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Potential new drug delivery system

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August 31, 2009

Co-authors Tambet Teesalu and Kazuki N. Sugahara proudly display their laboratory-develope...

Co-authors Tambet Teesalu and Kazuki N. Sugahara proudly display their laboratory-developed drug-delivery system

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Scientists at UC Santa Barbara have developed a biological mechanism that can act as an entirely new means of drug delivery, carrying with it the potential to make treating illness even more effective. Rather than simply circulating in the bloodstream, the laboratory-developed peptide can deliver nanoparticles directly into tissue.

Senior author Erkki Ruoslahti of the Burnham Institute for Medical Research at UCSB explains, “when giving a drug to a patient, it circulates in the bloodstream, but often doesn’t get into the tissue. This is especially true with tumors.”

Ruoslahti’s team conducted a study using prostate cancer cells to determine whether the peptide, essentially a small piece of protein they developed, could successfully transport “cargo” to the targeted cancer tissue. Like a passenger on a bus arriving at its destination, the cargo - in this case drug nanoparticles or even other cells - exits the blood vessel and then goes about its business, which is to penetrate the target tissue.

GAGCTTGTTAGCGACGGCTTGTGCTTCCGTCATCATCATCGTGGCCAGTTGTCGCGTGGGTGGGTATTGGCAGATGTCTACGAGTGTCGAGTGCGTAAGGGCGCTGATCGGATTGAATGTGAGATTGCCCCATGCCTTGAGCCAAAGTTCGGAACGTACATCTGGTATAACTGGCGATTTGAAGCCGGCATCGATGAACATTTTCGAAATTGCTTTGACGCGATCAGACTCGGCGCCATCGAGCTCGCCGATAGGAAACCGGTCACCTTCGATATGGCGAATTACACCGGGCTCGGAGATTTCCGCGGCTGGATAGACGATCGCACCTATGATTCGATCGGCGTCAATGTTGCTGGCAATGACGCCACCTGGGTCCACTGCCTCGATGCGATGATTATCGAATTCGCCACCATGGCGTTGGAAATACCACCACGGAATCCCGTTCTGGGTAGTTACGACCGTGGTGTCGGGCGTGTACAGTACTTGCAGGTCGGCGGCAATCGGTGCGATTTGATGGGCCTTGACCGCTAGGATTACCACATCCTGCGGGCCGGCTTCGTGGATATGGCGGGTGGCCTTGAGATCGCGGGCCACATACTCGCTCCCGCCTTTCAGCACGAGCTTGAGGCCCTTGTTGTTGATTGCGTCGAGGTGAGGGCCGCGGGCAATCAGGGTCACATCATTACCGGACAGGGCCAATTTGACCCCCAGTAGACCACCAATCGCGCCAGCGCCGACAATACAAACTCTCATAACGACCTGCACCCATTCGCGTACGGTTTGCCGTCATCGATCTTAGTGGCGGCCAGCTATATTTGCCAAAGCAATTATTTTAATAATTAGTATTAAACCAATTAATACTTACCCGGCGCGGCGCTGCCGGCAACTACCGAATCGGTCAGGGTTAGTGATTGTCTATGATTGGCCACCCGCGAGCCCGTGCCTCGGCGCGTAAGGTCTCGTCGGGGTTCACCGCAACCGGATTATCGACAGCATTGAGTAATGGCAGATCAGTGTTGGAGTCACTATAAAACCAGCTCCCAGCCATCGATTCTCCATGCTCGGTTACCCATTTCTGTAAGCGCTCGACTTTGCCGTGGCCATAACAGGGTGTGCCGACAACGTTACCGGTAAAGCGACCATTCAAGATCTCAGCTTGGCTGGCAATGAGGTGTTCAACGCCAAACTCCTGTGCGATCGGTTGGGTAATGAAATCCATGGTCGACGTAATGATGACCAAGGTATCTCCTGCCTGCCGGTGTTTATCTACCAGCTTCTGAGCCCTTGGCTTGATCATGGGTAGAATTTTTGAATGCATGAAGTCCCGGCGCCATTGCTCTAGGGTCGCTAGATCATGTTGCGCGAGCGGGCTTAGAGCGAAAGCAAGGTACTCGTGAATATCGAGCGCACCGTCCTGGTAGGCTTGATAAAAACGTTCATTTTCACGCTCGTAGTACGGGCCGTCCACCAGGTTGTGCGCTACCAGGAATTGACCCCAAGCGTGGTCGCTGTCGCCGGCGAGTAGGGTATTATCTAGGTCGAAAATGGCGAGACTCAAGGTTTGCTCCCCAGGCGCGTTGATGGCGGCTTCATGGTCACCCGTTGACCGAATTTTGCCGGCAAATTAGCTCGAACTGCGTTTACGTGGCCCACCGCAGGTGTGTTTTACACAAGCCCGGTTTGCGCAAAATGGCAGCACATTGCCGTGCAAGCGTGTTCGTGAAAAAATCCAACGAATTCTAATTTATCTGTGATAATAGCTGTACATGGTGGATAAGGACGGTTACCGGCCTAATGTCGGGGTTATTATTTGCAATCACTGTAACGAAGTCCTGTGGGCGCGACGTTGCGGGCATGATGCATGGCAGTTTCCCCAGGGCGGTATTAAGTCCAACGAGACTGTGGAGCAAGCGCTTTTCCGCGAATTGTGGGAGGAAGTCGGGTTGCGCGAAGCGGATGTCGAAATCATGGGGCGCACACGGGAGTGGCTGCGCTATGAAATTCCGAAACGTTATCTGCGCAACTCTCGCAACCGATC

How the peptide understands where and when to dislodge its cargo is embedded in its design. The peptide has a built-in exit, known as a “C terminal” which contains the “motif”—an amino acid sequence that causes tissue penetration. Like a door, the “C terminal” must be open for the drug to penetrate the tissue. The peptide’s success in delivering its cargo hinges on this fact. So reliant is this delivery system on the “C terminal” that the team have coined it the “C-end rule,” or CendR, pronounced “sender.”

As important a component as the CendR is, it is not without flaw. It ushers in life-saving drugs to treat sick tissue, but it also acts as a gateway for potentially life-threatening viruses to hijack cells. According to Ruoslahti, the CendR is “a natural system. We’re not quite clear what its exact function is, but viruses appear to take advantage of it.”

Exactly how viruses use this system requires further research so that inhibitors can be developed to prevent viruses from entering the cell. The results of this study are published in Proceedings of the National Academy of Sciences.

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